Book an appointment using SetMore

DNA Testing and its Impact on Paternity Determinations in Texas

A former client of the Law Office of Bryan Fagan, PLLC, had a pretty nasty situation fall upon him that required the help of a family law attorney. This gentleman minded his own business one day when he received a letter from the Texas Attorney General's Child Support Division.

He opened up the letter, and out came a notice that he was in arrears (i.e., he was delinquent in paying) over $15,000 in child support. I imagine that you or I would have had the same reaction as this gentleman did- complete and utter shock.

That complete and utter shock he experienced upon opening and reading the letter was justified because our former client did not have any children. This wasn't a situation where he had a child out of wedlock years ago and was just not being made to "pay the piper" for child support that he hadn't known was due.

Our client did know the woman listed on the paperwork as the mother of the child. She was an old friend from high school that he had been close to at one point but was never romantic with. Indeed, the child listed on the paperwork was not his.

Act Immediately and Ask Questions

Rather than bury the letter underneath bills and other documents, thinking there was a mistake that needed to be sorted out, our former client was proactive about the issue. He sought out multiple family law attorneys and interviewed all of them, including our office.

Ultimately he decided to hire the Law Office of Bryan Fagan, PLLC, to represent him in solving this problem.

The question he wanted to know the answer to was: how can a man such as himself, with little money, fight a designation as a father of a child you know is not yours?

Unfortunately, there are many, many parents out there in Texas that do not take responsibility for a child that they (let's be frank- usually this is a "he" we're talking about) helped create.

The Attorney General's Office is charged with making dads pay child support or facing the consequences for not having done so. The vast majority of letters, such as the one our client received, are legitimate, and the fathers and mothers who receive them owe child support to one or more children.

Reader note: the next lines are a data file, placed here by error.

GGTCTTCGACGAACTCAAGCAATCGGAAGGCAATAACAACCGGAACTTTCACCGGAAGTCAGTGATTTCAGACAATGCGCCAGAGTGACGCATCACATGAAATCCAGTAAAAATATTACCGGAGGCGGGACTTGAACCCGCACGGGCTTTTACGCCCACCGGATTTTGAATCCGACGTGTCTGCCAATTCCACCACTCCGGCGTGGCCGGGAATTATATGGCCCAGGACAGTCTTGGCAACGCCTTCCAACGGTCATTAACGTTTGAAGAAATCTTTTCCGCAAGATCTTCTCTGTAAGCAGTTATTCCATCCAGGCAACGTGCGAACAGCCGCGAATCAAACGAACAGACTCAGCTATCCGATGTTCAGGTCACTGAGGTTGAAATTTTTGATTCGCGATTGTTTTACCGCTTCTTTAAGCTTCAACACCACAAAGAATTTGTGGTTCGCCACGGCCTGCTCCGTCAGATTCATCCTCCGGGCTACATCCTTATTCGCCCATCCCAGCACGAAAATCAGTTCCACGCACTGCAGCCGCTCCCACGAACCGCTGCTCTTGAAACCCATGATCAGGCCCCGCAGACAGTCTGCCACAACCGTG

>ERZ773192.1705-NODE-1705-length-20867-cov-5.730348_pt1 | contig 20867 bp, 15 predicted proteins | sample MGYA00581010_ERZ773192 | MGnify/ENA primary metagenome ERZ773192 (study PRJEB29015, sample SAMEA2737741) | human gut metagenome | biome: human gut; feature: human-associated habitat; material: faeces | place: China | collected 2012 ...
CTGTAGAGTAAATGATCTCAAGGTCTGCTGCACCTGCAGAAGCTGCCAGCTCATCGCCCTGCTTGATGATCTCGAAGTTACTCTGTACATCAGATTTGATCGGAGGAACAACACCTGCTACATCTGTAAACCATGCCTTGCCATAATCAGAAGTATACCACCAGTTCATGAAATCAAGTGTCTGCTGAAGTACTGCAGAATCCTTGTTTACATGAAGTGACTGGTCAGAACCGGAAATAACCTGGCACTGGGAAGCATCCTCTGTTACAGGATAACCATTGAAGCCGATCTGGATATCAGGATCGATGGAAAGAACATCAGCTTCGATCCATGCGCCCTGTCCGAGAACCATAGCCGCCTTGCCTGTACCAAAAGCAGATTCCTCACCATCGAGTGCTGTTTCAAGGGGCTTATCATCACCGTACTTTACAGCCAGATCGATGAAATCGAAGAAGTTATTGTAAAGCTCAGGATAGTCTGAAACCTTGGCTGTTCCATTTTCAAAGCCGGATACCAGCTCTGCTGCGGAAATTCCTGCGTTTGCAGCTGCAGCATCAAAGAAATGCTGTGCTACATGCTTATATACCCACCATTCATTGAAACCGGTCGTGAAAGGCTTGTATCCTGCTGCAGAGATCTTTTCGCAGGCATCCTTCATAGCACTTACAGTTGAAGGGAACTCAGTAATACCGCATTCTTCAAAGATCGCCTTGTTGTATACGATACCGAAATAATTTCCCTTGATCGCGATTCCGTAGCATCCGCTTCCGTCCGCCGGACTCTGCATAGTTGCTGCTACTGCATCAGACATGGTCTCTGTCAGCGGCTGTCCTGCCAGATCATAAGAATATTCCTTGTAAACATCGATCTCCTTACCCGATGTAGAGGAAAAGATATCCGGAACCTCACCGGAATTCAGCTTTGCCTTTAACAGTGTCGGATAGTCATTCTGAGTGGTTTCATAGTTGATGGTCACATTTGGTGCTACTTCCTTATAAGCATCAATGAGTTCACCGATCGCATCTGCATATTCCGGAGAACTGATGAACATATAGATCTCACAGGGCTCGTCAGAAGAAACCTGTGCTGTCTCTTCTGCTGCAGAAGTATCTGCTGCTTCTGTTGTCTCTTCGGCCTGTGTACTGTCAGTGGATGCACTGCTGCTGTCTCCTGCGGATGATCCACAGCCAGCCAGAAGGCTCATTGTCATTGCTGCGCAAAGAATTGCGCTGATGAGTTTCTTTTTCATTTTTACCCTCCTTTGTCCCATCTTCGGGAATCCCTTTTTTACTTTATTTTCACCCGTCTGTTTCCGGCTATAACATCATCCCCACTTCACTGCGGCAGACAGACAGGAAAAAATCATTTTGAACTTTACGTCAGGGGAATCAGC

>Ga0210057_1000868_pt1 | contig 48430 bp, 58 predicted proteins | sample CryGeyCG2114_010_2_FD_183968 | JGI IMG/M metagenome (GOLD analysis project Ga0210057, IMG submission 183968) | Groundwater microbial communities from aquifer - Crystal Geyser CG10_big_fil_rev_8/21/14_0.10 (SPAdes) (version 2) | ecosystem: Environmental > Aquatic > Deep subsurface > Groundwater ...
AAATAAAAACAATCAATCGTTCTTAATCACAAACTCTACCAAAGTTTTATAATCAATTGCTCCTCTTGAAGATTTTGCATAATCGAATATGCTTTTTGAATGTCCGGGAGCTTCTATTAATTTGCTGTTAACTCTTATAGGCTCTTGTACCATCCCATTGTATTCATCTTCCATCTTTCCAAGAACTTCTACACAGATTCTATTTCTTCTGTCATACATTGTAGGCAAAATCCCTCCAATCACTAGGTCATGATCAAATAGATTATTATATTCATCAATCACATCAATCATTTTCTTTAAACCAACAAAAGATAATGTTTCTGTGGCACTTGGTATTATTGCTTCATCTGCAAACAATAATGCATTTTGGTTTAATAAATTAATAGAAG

Our client was an exception to this rule. The mother of this child lied to Texas that this gentleman was the father of her child to collect child support based on this fraudulent claim. Unfortunately for our client, the State does not do a lot of investigation into claims typically.

It ended up that our client had been notified of a court date in which the paternity of the child was going to be decided, but he had not received the notice of hearing. So he missed his first chance to challenge the paternity in person, and the State went to work attempting to collect back child support from another absentee parent.

A change in law benefited Texas men in 2011

Fortunately for this gentleman, the State of Texas passed a law in 2011 that allowed men to request DNA/paternity testing even after the hearing in which he had been determined to be the father of the child in question. If the DNA testing showed that he was not the father of the child, then the court with jurisdiction over the child and father could be made to eliminate any future child support.

This is in stark contrast to the law in Texas from pre-2011. In some instances, fathers were made by law to pay child support for children that they were not the biological father. This was all because no law allowed these men outlets to challenge paternity after legal proceedings had already declared him the father.

This could be especially harmful to men whose incomes would not allow for child support to be paid, in addition to providing for a family which contained his actual biological children.

The Statute that I have been referring to is Section 161.005 contained within the Texas Family Code. Essentially, men who had been named as the biological father of a child in prior court proceedings would now have the ability to ask the same court to be DNA tested if none was conducted previously.